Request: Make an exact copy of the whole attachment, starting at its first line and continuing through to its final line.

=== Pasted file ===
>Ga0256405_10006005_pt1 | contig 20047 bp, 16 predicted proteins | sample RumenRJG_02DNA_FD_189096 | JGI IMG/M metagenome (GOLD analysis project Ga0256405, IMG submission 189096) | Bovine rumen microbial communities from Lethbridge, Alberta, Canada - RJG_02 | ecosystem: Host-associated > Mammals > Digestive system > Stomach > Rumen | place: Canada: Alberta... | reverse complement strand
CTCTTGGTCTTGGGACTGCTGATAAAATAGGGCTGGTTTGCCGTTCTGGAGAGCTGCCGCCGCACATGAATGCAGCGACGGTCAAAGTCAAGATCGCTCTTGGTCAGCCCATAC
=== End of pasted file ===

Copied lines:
>Ga0256405_10006005_pt1 | contig 20047 bp, 16 predicted proteins | sample RumenRJG_02DNA_FD_189096 | JGI IMG/M metagenome (GOLD analysis project Ga0256405, IMG submission 189096) | Bovine rumen microbial communities from Lethbridge, Alberta, Canada - RJG_02 | ecosystem: Host-associated > Mammals > Digestive system > Stomach > Rumen | place: Canada: Alberta... | reverse complement strand
CTCTTGGTCTTGGGACTGCTGATAAAATAGGGCTGGTTTGCCGTTCTGGAGAGCTGCCGCCGCACATGAATGCAGCGACGGTCAAAGTCAAGATCGCTCTTGGTCAGCCCATAC